Friday, December 6, 2013

Review: 'Messiah'

Richmond Symphony
soloists, Richmond Symphony Chorus
Erin R. Freeman conducting
Dec. 6, Richmond CenterStage

This year’s Richmond Symphony performance of Handel’s “Messiah” was the closest to complete – omitting only five brief numbers in Part 2 – that I can recall. It was also one of the most dramatically charged in recent memory.

Erin R. Freeman, the orchestra’s choral director and outgoing associate conductor – she takes over the Buffalo Philharmonic Chorus next season – obtained highly dynamic, truly theatrical treatments of many of the oratorio’s choruses, notably the sequence at the beginning of Part 2 that frames the alto air “He was despised,” and set markedly brisk tempos for many airs and choruses.

Aside from the soprano air “Rejoice greatly” in Part 1, which sounded rushed, speedy paces added fleetness to melodies, more emphatic expression to texts and greater contrast with the slower or more lyrical adjoining numbers.

The chorus “He trusted in God” and the bass air “Why do the nations so furiously rage,” both in Part 2, came across with real fury. The chorus “O thou that tellest good tidings to Zion,” in Part 1, which can sound rather ceremonial, here was a joyful outburst.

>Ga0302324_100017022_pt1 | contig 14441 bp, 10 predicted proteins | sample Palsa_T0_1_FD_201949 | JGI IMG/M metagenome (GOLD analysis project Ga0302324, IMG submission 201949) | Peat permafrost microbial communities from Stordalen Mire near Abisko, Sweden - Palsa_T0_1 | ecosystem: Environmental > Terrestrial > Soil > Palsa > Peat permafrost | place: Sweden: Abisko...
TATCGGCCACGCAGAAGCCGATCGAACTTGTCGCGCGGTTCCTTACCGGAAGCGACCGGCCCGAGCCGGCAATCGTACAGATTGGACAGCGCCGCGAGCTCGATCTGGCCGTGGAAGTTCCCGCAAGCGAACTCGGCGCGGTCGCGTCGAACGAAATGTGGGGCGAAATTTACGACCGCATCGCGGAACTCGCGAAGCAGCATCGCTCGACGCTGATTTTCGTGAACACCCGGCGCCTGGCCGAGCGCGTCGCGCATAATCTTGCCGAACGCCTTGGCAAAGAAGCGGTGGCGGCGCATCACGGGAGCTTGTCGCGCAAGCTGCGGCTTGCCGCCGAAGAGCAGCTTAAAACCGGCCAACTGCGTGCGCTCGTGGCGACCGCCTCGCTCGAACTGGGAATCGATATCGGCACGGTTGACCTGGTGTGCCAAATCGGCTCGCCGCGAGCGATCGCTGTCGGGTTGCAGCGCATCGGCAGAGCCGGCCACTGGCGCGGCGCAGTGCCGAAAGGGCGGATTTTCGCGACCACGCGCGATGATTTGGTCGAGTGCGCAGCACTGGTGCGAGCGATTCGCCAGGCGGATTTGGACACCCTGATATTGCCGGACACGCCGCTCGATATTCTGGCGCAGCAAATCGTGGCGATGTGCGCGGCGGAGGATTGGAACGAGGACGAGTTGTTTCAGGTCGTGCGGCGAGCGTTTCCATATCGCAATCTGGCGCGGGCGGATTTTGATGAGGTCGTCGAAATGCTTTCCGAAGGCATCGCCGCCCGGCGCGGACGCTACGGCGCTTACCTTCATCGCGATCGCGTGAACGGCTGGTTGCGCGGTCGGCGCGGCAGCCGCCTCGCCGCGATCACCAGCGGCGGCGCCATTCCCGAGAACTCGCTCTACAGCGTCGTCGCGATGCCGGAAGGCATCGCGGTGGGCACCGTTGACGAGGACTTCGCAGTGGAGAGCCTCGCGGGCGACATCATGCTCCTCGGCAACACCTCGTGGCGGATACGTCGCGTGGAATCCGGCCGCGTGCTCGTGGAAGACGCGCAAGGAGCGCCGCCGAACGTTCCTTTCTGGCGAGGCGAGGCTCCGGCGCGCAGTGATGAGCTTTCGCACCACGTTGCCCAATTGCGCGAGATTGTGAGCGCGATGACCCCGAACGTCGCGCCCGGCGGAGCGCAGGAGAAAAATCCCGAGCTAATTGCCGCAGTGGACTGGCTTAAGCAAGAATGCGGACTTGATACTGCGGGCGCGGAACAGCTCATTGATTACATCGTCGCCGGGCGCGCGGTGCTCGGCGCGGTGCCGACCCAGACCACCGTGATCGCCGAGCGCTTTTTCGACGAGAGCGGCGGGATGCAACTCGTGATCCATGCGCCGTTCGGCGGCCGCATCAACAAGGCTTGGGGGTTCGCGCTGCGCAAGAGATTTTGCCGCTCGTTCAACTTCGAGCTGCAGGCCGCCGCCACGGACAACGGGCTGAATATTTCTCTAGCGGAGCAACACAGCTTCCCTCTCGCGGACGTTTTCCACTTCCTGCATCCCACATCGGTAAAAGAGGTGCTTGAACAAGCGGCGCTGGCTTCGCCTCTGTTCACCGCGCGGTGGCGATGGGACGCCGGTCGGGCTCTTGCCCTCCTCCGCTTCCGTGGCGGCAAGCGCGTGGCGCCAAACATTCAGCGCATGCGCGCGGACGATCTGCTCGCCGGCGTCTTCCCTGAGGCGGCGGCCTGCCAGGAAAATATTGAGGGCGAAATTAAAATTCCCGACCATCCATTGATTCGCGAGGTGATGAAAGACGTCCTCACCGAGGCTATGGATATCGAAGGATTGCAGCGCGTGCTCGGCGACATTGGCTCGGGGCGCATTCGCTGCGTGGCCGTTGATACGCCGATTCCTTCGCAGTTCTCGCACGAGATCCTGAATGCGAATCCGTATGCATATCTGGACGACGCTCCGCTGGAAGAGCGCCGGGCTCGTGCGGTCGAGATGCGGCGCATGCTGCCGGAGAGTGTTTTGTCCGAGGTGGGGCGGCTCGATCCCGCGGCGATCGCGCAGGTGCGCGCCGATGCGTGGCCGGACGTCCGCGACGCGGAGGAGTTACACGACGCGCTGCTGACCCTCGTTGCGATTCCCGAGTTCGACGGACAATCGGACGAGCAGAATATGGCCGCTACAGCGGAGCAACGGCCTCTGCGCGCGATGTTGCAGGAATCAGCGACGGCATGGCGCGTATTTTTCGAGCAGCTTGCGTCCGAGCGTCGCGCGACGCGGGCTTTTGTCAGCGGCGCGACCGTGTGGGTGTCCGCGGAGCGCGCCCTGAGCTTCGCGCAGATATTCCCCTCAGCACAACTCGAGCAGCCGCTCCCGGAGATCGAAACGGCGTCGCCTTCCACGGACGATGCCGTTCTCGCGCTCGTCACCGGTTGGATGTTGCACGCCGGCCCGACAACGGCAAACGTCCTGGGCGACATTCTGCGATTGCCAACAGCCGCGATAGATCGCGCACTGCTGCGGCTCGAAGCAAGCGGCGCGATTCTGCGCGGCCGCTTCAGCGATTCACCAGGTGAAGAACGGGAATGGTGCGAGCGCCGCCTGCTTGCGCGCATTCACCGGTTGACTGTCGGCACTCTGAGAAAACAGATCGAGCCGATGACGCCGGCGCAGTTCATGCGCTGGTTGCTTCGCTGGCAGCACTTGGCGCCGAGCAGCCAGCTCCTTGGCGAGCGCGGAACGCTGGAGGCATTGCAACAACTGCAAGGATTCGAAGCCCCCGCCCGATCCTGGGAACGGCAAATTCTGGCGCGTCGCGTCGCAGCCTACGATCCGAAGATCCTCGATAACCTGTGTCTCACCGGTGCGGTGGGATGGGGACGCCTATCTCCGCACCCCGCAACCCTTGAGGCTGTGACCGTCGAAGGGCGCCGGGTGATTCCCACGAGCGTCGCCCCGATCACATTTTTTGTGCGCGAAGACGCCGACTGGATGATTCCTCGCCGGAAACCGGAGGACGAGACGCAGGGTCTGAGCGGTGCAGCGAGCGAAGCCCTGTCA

The chief beneficiary of the additional numbers was the Richmond-bred tenor William Ferguson, a regular in these Christmas-season performances, who in some years has played little more than a cameo role with just two airs and a recitative.

Ferguson sang and acted to especially potent effect in “All they that see Him” and “Behold and see if there be any sorrow,” the numbers framing “He trusted in God” in Part 2.

Soprano Michelle Areyzaga was in fine voice in “Come unto Him, all ye that labor” in Part 1 and “I know that my Redeemer liveth,” opening Part 3, and got a welcome additional showcase in “If God be for us,” the air preceding the final choral sequence, “Worthy is the Lamb”-“Amen.”

Mezzo-soprano Kendall Gladen’s near-contralto was heard to best effect in “He was despised.”

Bass Sumner Thompson made aural and expressive feasts of his big numbers, “Why do the nations” and “The trumpet shall sound,” the latter a fine duet with trumpeter Rolla Durham.

The Richmond Symphony Chorus, its singers mixed rather than divided into sections, sang with energy, expressiveness and generally excellent diction, but with a few lapses in ensemble, mostly in attacks.

A chamber-scale orchestral contingent – 22 strings, two oboes, plus continuo of organ, harpsichord and bassoon, with two trumpets and timpani in “Hallelujah” and the final choruses – played stylishly and in good balance with the large chorus.

The rationale the symphony has given over the years for performing “Messiah” with substantial cuts has been that listeners would find the complete oratorio too long.

The large audience attending this performance showed none of the tell-tale signs of restlessness. Chances are, the roaring ovation at the end would not have been diminished if the five missing numbers, adding about 8 minutes, were performed as well.

Maybe next year.